This session highlights the importance of water resources for development, and forces us to think of the impacts a decision in one sector can have not only on that sector, but on others. The session will focus on what concrete steps can be taken within sectors and across sectors to ensure that decision-making processes are better coordinated and more coherent. Policy principles will be reviewed and discussed to move towards action for sustainable water infrastructure operation, management and optimization in the Nexus.

Putting the water-energy nexus into practice: Economic and policy incentives, in partnership with UNECE

Date: 14th April 2015, 11:20-13:20
Venue: DEC_312 | DAEGU | EXCO | 3F Room 325 B, D

This session will explore how institutional arrangements and a process of collaboration can lead to solutions to share benefits across the water, energy and food sectors. Experiences and examples of reconciling different water uses from the local to trans-boundary level, and a roadmap for transforming dialogue into implementable solutions, will be shared as outputs.

From Assessment to Action: The Nexus in Development Priorities and Programmes

Date: 14th April 2015, 13:30-14:30
Venue: DEC_312 | DAEGU | EXCO | 3F Room 325 B, D

This session will present findings from initial nexus assessment work from across the globe, including from the energy sector, to better identify synergies for rapid development priorities. Discussions between development practitioners, donors and investors will both challenge the rhetoric on the nexus, and identify solutions currently in practice and those that can go to scale.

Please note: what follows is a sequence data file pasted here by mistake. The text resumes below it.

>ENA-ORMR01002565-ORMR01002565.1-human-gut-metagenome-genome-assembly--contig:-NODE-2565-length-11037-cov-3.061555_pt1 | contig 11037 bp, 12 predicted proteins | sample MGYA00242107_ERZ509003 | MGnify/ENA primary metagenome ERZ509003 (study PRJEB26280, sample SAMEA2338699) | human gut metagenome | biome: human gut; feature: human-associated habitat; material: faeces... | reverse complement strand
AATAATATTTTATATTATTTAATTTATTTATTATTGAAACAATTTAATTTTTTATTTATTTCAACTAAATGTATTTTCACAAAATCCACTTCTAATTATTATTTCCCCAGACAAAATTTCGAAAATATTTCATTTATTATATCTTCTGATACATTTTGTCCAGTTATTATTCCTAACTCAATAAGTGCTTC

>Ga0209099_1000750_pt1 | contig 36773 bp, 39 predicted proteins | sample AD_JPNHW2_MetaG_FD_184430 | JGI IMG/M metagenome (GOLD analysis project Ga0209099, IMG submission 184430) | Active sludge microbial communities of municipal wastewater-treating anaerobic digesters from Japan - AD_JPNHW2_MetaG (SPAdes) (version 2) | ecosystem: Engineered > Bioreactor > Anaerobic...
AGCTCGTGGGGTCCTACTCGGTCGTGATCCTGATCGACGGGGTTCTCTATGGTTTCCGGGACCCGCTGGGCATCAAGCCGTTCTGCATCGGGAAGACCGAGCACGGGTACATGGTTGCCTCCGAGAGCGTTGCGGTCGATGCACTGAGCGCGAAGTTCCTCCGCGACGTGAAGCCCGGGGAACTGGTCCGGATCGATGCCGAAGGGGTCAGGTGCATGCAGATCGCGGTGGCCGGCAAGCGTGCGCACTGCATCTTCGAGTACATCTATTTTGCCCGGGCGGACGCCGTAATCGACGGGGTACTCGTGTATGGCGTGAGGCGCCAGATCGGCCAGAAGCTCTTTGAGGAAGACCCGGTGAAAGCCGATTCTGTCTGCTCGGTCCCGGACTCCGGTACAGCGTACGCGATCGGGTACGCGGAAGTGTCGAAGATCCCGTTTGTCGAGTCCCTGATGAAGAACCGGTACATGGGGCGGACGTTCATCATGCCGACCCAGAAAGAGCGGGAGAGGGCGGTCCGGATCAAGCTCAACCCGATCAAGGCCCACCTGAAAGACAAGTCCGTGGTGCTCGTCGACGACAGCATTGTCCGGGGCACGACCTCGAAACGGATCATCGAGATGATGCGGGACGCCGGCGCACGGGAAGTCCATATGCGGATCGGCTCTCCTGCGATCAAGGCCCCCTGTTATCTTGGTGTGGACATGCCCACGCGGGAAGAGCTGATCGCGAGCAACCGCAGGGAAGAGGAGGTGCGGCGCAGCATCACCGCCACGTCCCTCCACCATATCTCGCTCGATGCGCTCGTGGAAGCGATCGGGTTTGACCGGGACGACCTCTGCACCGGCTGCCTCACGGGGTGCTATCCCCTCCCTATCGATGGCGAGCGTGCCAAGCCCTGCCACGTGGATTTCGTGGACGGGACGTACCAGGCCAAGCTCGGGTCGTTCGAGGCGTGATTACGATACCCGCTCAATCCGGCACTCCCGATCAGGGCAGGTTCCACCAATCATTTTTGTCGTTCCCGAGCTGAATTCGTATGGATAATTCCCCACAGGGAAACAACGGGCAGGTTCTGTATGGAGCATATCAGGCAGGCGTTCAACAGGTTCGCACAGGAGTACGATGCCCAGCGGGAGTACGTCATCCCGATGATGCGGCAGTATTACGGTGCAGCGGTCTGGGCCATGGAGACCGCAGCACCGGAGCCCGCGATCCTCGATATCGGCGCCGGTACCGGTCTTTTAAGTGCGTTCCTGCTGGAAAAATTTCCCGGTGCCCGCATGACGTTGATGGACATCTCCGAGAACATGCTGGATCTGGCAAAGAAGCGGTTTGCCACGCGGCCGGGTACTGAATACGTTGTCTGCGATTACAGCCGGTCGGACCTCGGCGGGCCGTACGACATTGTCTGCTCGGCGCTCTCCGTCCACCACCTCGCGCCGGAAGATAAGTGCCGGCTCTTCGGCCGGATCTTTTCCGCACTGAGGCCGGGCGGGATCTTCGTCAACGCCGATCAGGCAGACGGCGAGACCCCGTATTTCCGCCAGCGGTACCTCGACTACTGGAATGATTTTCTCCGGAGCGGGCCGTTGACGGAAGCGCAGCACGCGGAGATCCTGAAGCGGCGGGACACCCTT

Learning from the Global Nexus Dialogue on Infrastructure Solutions

Date: 15th April 2015, 13:30-14:30
Venue: DEC_312 | DAEGU | EXCO | 3F Room 325 B, D

Through a series of regional workshops in Nairobi, Bogota, Bangkok, Istanbul, and Beijing, and discussions with over 500 stakeholders, the Dialogue has developed a series of Synthesis Papers. These Papers highlight the realities of the water-energy-food nexus and identify solutions to mobilise infrastructure for future water, energy and food security. This side event will launch the multi-stakeholder Synthesis Papers and invite debate between authors of the papers and the audience.

Katharine Cross

Programme Manager, Basins of the Future
Katharine joined IWA in July 2012 as a Programmes Manager and leads the Basins of the Future programme, which centres on resource optimization within basins working with stakeholders across catchments from basin organizations to industry to utilities... Read full biography